Growing up in the mid-2000s, I was very much shaped by internet culture. I used to browse and participate in “roleplaying” forums– communities made of usually young, ostracized girls/queer kids who would make up incredibly contrived characters and wedge themselves into some established franchises and “roleplay” out a story with their own characters. Their characters tended to be extremely powerful, beautiful, all-knowing … total alien/foreign godlike beings of strength that inserted themselves into a world that wasn’t their own. This raw, naive ethos (something people look back to and consider “cringe”) is something I hope to channel through my work. People would chide these characters for being too perfect or unrealistic, but rarely would they see them for what they were, a coping mechanism– tools that let these girls roleplay power, desire, beauty, or courage. Concepts become more and more fleeting or confusing as they grow up under the shadow of misogyny. In my case, I only came to revisit this idea after the pandemic and my assault on campus– I felt so isolated and delusional, I felt like I almost chose to embrace it; like I was this warrior-woman who was fighting for an imaginary being of “justice” despite knowing, deep down, that justice was not always attainable, and that sometimes survival was all you could hope for.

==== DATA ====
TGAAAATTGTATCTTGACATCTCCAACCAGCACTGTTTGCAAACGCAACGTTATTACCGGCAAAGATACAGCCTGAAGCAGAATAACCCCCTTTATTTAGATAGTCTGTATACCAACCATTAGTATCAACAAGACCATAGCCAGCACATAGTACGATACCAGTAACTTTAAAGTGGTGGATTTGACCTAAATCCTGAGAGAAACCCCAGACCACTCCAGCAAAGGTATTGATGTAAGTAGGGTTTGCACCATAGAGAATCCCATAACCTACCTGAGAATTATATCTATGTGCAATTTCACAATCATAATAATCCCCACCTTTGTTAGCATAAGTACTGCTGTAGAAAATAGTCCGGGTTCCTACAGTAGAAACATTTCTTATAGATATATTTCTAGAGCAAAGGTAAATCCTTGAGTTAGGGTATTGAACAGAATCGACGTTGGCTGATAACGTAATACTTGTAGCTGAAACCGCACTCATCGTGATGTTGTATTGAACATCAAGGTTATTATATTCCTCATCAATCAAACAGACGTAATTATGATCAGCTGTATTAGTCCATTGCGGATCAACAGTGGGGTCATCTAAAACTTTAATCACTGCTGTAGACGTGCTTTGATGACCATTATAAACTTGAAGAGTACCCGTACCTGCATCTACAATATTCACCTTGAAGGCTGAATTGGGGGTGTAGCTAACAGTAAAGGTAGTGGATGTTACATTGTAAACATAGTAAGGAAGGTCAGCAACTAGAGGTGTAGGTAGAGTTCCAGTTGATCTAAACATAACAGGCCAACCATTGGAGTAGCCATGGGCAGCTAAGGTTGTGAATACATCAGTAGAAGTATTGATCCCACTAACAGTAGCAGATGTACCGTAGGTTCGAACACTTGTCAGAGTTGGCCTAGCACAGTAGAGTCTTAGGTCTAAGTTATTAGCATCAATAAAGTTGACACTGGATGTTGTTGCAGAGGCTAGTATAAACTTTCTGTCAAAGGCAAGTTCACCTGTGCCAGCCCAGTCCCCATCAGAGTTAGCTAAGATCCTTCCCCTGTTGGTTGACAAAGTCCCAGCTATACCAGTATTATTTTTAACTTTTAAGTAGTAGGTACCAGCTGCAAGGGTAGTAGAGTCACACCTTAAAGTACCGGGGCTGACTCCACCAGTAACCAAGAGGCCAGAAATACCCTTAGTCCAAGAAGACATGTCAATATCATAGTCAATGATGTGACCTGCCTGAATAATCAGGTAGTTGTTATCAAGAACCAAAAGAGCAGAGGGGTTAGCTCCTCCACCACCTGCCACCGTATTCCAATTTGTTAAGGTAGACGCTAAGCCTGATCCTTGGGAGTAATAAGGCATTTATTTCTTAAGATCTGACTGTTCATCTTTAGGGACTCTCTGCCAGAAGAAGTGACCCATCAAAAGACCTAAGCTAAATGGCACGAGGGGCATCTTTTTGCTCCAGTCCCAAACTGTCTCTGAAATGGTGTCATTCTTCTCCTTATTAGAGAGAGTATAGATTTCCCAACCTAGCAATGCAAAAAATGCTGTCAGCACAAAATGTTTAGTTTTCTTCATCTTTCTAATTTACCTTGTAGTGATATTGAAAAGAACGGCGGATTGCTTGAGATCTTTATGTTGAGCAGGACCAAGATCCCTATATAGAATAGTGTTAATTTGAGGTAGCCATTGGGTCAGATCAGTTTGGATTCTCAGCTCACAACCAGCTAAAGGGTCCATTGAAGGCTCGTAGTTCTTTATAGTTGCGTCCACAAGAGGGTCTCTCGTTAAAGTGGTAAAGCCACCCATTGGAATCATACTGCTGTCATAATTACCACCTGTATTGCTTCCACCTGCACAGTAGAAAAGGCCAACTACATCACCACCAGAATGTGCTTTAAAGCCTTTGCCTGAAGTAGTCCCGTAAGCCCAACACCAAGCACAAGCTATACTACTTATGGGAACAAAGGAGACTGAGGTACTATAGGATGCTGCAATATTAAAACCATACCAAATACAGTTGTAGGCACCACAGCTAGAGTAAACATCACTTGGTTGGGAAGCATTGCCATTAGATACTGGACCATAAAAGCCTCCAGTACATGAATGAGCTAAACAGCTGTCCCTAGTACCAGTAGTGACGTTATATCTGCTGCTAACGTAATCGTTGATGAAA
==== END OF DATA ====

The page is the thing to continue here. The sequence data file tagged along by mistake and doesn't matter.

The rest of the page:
During this time, I learned to describe this “roleplaying” as “proxies of power.” Through their avatars, they can embody a different being, and through that transformation, completely liberate themselves from systemic oppression. Though the method is only imaginary and naive, and perhaps cannot truly alleviate systemic pain, it serves as a way to privately, and individually heal. It is a way to escape into one’s wildest delusions, freely with no bounds.